London — The British public have been warned to avoid “risky activities” as ambulance drivers stage strike action.
Minister of State for Health and Secondary Care Will Quince urged people to stay safe on Wednesday, which will likely see the National Health Service ( NHS) hit by major disruption as ambulance workers including paramedics, control room workers and technicians walk out in England and Wales.
During the strike, the military will not drive ambulances on blue lights for the most serious calls but are expected to provide support on other calls.
Quince urged the public to avoid anything risky on Wednesday, telling BBC Breakfast: “Where people are planning any risky activity, I would strongly encourage them not to do so because there will be disruption on the day.”
The health minister did not offer examples of what might be defined as risky behaviour but told the public that in any emergency calling 999 should still be the first option.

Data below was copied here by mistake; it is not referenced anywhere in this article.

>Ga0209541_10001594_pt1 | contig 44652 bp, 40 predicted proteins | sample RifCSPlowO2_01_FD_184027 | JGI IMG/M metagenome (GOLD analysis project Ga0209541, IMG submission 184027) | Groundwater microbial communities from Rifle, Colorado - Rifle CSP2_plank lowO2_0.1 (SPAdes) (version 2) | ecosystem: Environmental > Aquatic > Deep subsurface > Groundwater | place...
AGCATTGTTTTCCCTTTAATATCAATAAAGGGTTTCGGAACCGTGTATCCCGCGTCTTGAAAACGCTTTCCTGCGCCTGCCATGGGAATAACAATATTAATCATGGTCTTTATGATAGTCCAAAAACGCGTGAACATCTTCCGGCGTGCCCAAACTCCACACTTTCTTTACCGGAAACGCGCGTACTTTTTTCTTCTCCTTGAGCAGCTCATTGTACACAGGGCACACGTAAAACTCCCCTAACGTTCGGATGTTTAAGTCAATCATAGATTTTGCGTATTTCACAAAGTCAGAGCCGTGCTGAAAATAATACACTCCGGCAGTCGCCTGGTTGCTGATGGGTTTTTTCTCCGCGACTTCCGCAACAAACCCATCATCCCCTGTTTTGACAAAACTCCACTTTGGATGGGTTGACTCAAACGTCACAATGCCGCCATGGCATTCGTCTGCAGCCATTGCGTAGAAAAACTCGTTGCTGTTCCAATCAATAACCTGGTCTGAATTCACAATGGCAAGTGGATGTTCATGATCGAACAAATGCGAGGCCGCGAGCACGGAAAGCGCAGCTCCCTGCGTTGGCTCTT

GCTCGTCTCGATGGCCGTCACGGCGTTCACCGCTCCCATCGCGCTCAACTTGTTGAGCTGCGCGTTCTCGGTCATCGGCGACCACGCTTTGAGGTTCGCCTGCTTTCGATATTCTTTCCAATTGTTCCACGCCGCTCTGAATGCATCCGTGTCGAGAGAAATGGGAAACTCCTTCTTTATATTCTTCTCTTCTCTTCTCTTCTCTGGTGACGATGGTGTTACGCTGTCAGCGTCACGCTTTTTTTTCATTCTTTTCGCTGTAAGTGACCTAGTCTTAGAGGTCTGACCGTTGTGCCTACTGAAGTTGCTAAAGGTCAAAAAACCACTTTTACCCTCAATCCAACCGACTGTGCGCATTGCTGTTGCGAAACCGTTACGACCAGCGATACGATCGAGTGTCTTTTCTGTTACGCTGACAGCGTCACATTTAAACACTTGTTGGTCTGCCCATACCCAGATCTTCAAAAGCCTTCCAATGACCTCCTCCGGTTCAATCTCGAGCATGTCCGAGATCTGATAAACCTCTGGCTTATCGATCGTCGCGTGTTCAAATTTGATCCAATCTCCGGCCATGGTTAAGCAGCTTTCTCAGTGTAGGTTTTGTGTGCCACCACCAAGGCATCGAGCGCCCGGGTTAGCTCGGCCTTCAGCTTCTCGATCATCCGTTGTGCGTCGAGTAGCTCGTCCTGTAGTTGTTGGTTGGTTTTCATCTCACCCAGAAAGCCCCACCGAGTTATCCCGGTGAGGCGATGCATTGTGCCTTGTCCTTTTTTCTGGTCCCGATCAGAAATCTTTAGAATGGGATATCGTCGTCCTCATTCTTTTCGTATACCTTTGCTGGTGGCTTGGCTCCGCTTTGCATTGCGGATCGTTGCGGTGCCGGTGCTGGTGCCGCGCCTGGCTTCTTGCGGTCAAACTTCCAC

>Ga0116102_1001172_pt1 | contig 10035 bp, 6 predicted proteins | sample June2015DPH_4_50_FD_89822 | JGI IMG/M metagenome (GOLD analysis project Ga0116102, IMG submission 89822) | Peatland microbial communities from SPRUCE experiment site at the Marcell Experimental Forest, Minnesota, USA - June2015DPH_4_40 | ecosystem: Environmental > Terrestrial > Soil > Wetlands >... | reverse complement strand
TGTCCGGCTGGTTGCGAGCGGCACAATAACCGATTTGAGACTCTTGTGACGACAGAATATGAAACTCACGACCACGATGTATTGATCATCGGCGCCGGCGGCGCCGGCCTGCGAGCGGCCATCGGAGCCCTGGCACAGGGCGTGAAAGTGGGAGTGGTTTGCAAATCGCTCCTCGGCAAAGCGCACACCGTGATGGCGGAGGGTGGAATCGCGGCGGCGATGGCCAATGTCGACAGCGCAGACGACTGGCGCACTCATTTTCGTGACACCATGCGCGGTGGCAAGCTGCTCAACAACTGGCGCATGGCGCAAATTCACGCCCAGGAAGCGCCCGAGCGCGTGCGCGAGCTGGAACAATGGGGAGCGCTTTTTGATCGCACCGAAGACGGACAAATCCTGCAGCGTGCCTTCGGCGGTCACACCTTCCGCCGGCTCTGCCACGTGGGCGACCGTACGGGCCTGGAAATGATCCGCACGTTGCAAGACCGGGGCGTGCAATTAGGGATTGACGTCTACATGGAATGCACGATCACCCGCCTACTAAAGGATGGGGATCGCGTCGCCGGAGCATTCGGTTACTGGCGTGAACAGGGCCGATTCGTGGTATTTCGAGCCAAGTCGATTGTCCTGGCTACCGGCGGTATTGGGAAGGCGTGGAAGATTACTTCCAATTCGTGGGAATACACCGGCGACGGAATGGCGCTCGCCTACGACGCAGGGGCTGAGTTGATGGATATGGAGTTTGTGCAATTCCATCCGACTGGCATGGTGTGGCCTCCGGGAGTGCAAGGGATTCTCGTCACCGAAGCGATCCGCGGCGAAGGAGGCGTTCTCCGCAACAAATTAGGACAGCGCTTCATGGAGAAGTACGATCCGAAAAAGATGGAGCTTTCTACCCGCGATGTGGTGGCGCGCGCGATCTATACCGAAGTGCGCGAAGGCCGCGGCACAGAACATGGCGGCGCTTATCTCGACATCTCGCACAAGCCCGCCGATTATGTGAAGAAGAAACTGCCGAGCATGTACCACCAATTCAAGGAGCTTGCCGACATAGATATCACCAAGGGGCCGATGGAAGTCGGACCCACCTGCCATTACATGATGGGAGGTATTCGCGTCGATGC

“But the key thing is for anybody that does have an emergency situation or a life-threatening situation that they continue to call 999 as they would have done previously, and for any other situation, NHS 111 or NHS 111 online.”
Later on BBC Radio 4, he also said that anyone with chest pains on Wednesday should still call 999.
Negotiations between unions and ambulance services are ongoing to work out which incidents should be exempt from strike action.
It is expected that all category 1 calls, the most life-threatening such as cardiac arrest, will be responded to.
Some ambulance trusts have agreed exemptions with unions for specific incidents within so-called category 2 which covers serious conditions, such as stroke or chest pain.
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